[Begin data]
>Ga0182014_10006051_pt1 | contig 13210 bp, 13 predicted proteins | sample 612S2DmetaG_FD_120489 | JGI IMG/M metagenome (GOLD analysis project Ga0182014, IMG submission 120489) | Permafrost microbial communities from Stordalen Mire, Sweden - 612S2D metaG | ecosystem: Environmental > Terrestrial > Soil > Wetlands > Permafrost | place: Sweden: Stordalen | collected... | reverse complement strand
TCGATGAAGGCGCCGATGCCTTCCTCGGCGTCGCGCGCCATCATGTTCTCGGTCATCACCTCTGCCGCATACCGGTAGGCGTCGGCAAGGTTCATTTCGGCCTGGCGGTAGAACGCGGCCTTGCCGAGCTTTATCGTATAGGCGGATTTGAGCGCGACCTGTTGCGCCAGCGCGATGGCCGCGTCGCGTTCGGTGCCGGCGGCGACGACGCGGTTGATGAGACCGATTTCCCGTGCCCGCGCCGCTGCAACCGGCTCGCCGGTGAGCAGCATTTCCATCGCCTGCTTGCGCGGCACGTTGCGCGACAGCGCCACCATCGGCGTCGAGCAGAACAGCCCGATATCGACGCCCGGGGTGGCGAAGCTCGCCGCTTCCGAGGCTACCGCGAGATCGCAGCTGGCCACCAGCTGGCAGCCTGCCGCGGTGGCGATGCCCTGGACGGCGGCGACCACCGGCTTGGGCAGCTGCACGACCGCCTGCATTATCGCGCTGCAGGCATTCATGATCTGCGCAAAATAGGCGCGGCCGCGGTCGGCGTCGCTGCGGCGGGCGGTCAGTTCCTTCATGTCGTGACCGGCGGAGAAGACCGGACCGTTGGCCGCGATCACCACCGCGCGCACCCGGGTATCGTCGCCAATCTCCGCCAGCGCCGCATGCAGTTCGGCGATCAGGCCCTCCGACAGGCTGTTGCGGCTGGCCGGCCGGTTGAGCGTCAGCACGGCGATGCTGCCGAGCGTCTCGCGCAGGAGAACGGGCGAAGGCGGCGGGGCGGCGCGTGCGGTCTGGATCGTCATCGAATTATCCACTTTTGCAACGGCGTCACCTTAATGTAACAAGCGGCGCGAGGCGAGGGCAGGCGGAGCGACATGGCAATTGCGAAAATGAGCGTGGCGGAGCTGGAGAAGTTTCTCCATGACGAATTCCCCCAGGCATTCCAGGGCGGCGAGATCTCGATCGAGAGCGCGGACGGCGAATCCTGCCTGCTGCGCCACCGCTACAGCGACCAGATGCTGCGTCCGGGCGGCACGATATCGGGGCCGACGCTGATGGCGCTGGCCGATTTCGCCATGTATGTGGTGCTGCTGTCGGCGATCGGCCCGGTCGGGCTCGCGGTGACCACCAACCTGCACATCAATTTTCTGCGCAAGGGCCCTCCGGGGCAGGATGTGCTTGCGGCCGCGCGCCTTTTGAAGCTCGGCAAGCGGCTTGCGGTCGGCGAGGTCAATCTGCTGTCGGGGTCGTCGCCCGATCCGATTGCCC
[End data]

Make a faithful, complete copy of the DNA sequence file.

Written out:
>Ga0182014_10006051_pt1 | contig 13210 bp, 13 predicted proteins | sample 612S2DmetaG_FD_120489 | JGI IMG/M metagenome (GOLD analysis project Ga0182014, IMG submission 120489) | Permafrost microbial communities from Stordalen Mire, Sweden - 612S2D metaG | ecosystem: Environmental > Terrestrial > Soil > Wetlands > Permafrost | place: Sweden: Stordalen | collected... | reverse complement strand
TCGATGAAGGCGCCGATGCCTTCCTCGGCGTCGCGCGCCATCATGTTCTCGGTCATCACCTCTGCCGCATACCGGTAGGCGTCGGCAAGGTTCATTTCGGCCTGGCGGTAGAACGCGGCCTTGCCGAGCTTTATCGTATAGGCGGATTTGAGCGCGACCTGTTGCGCCAGCGCGATGGCCGCGTCGCGTTCGGTGCCGGCGGCGACGACGCGGTTGATGAGACCGATTTCCCGTGCCCGCGCCGCTGCAACCGGCTCGCCGGTGAGCAGCATTTCCATCGCCTGCTTGCGCGGCACGTTGCGCGACAGCGCCACCATCGGCGTCGAGCAGAACAGCCCGATATCGACGCCCGGGGTGGCGAAGCTCGCCGCTTCCGAGGCTACCGCGAGATCGCAGCTGGCCACCAGCTGGCAGCCTGCCGCGGTGGCGATGCCCTGGACGGCGGCGACCACCGGCTTGGGCAGCTGCACGACCGCCTGCATTATCGCGCTGCAGGCATTCATGATCTGCGCAAAATAGGCGCGGCCGCGGTCGGCGTCGCTGCGGCGGGCGGTCAGTTCCTTCATGTCGTGACCGGCGGAGAAGACCGGACCGTTGGCCGCGATCACCACCGCGCGCACCCGGGTATCGTCGCCAATCTCCGCCAGCGCCGCATGCAGTTCGGCGATCAGGCCCTCCGACAGGCTGTTGCGGCTGGCCGGCCGGTTGAGCGTCAGCACGGCGATGCTGCCGAGCGTCTCGCGCAGGAGAACGGGCGAAGGCGGCGGGGCGGCGCGTGCGGTCTGGATCGTCATCGAATTATCCACTTTTGCAACGGCGTCACCTTAATGTAACAAGCGGCGCGAGGCGAGGGCAGGCGGAGCGACATGGCAATTGCGAAAATGAGCGTGGCGGAGCTGGAGAAGTTTCTCCATGACGAATTCCCCCAGGCATTCCAGGGCGGCGAGATCTCGATCGAGAGCGCGGACGGCGAATCCTGCCTGCTGCGCCACCGCTACAGCGACCAGATGCTGCGTCCGGGCGGCACGATATCGGGGCCGACGCTGATGGCGCTGGCCGATTTCGCCATGTATGTGGTGCTGCTGTCGGCGATCGGCCCGGTCGGGCTCGCGGTGACCACCAACCTGCACATCAATTTTCTGCGCAAGGGCCCTCCGGGGCAGGATGTGCTTGCGGCCGCGCGCCTTTTGAAGCTCGGCAAGCGGCTTGCGGTCGGCGAGGTCAATCTGCTGTCGGGGTCGTCGCCCGATCCGATTGCCC